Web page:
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Article Review: Humanities vs. STEM

A photo by Patrick Tomasso.

Recently, a concerned Cara Putman had shared an article about parents who discouraged their college-age children from selecting  a major within the humanities department. After reading the article about College Students & Humanities , I was also concerned.

Why would parents want to dissuade their children from the voracious love of learning literature, exploring the world of art and music, taking up the pen and writing? Although important, education and teaching are not the end-all thrust of a humanities major.

True, we live in a techno world and thrive on its savvy uses for daily living and business strategy. However, I’m not discrediting STEM courses at all — they are very important to our society and culture, with nearly the entire population online, conversing through social media, and we certainly need skilled engineers to build our buildings and create safe havens for us, scientists to preserve the validity of our universe, math geeks to keep the world organized, LOL, and tech-savvy people to help us when our computers are sick. What I am crediting is that there is still a need for both STEM and the humanities.

But if we don’t encourage today’s students to explore, study, and appreciate the humanities, how will future generations learn how to read, develop critical thinking skills, or pronounce a seventeen-letter word correctly? How will future generations own words and meaning for themselves? How will they fill out job applications accurately? How will they communicate? Surely we can’t have robots do all the work and succumb ourselves to a Wall-E world! 😉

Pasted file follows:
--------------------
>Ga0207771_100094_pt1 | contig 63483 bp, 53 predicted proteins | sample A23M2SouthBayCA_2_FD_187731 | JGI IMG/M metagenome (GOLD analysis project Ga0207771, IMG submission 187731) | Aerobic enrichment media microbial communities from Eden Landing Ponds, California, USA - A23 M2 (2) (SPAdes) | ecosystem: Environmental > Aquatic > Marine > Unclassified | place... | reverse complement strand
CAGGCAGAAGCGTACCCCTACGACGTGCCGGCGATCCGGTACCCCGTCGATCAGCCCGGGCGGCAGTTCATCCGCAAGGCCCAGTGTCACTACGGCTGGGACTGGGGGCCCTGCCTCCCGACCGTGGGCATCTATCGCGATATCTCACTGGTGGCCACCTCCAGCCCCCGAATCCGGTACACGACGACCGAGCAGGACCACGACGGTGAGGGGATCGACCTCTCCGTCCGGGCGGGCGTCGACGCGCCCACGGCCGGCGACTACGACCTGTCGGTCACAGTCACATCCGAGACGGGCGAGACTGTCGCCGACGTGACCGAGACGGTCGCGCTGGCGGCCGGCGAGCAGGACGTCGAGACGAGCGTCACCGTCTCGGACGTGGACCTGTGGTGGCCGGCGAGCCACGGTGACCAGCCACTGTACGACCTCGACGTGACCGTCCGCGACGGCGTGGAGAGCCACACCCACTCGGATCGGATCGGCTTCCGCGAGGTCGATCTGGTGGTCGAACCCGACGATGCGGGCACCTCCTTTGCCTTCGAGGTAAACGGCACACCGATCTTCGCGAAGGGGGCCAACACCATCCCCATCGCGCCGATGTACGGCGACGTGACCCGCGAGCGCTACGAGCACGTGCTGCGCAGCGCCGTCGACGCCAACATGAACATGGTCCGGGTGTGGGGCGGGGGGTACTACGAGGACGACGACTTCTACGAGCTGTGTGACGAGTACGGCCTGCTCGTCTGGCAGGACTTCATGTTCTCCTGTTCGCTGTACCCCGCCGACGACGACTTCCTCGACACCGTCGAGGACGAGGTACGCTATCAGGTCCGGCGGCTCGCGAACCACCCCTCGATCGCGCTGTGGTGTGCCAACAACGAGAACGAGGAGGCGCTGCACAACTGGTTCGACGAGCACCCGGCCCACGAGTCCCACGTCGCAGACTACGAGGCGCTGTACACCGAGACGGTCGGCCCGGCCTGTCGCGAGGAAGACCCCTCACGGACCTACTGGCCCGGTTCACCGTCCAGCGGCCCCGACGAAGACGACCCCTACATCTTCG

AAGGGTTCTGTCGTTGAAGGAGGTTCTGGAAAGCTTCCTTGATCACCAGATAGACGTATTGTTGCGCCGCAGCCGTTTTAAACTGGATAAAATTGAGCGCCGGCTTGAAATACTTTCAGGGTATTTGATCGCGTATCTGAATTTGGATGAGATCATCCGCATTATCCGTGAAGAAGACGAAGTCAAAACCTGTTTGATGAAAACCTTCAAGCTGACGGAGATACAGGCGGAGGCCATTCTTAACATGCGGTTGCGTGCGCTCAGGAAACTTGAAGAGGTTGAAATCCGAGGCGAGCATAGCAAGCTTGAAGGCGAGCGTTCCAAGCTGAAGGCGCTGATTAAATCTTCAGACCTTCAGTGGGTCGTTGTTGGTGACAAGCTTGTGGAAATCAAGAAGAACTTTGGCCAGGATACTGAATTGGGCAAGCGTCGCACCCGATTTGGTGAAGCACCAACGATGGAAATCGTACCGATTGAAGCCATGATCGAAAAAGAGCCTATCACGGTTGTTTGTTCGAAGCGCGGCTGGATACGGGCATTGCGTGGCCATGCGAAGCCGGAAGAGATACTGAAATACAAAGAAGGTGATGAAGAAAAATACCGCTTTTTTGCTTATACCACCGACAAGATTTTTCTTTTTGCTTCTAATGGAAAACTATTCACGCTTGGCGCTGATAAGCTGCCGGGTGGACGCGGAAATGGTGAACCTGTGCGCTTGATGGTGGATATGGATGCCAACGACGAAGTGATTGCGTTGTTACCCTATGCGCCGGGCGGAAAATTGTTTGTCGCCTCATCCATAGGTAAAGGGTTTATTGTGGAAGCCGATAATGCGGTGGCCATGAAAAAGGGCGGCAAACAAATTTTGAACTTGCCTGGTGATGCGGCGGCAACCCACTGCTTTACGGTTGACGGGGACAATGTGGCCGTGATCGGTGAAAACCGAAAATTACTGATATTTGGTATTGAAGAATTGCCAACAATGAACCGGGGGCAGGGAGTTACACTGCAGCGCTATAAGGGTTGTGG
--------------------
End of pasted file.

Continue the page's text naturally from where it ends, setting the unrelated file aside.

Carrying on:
As long as there are people, there shall be words, and there will be those who write them, read them, explain them because, to quote the most literary Book (even according to Richard Dawkins) in the world, the King James Bible, “The words of the Lord are pure,” (Ps. 12:6) and “they shall not return to me void.” (Isa. 55:11). In John 1:1, God was the Word itself; therefore, words have transcended time.

words ray bradbury you don't have to burn books

My favorite word-preserved fiction novel is Ray Bradbury’s Fahrenheit 451. In it, Bradbury preserves the beauty of words, books, and the art of thinking, and this was back in the 1960s. Without an appreciation for words, we die a slow and painful death — the death of leaving empty brains numb in a body shell.

Are most parents’ hopes for their children choosing a STEM major in college as a return on the parents’ investment a decline  on the value of books and writing and free, creative thinking? I may have struck a shaky string here, but I think it’s a topic worth reviewing. I’d love to hear your civil thoughts. 🙂

Photo Cred: & google


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Friday Fiction Book Review: Anchor in the Storm – Sarah Sundin


anchor in the storm book review

Book 2 in the Waves of Freedom series by Sarah Sundin. Once I opened to the first page, I couldn’t put this book down. Such a treasure of humor amid heartache, heroism, and when love comes from a heart that is focused on God. Sarah’s finest novel yet — well, they’re all wonderful — but this one left me with tears in my eyes.

Arch and Lillian fight inner battles with God and letting go of their own failures, until devastating events cause them to realize how important opening up to God really is. I love the depth of characters that adds to the depth of story. Over and over, I found myself nodding my head, saying, “Oh, that’s so true!” Sarah paints a realistic picture of what the heart really feels — and how much God can heal it.

I laughed, I cried, I gripped the edge of my seat with every page. And I can’t wait for the third installment — Quintessa Beaumont and Dan Avery!

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Historical Fiction Author Interview: Marie Sontag

Hello! Thanks for stopping by! I’m pleased to introduce historical fiction author, Marie Sontag, who, in the midst of the unexpected, refused to let her passion die.

Tisha: Hi, Marie! I’m glad you’ve decided to share your heart with us today! What compelled you to write historical fiction centered in WW2 Poland?

when god closes a door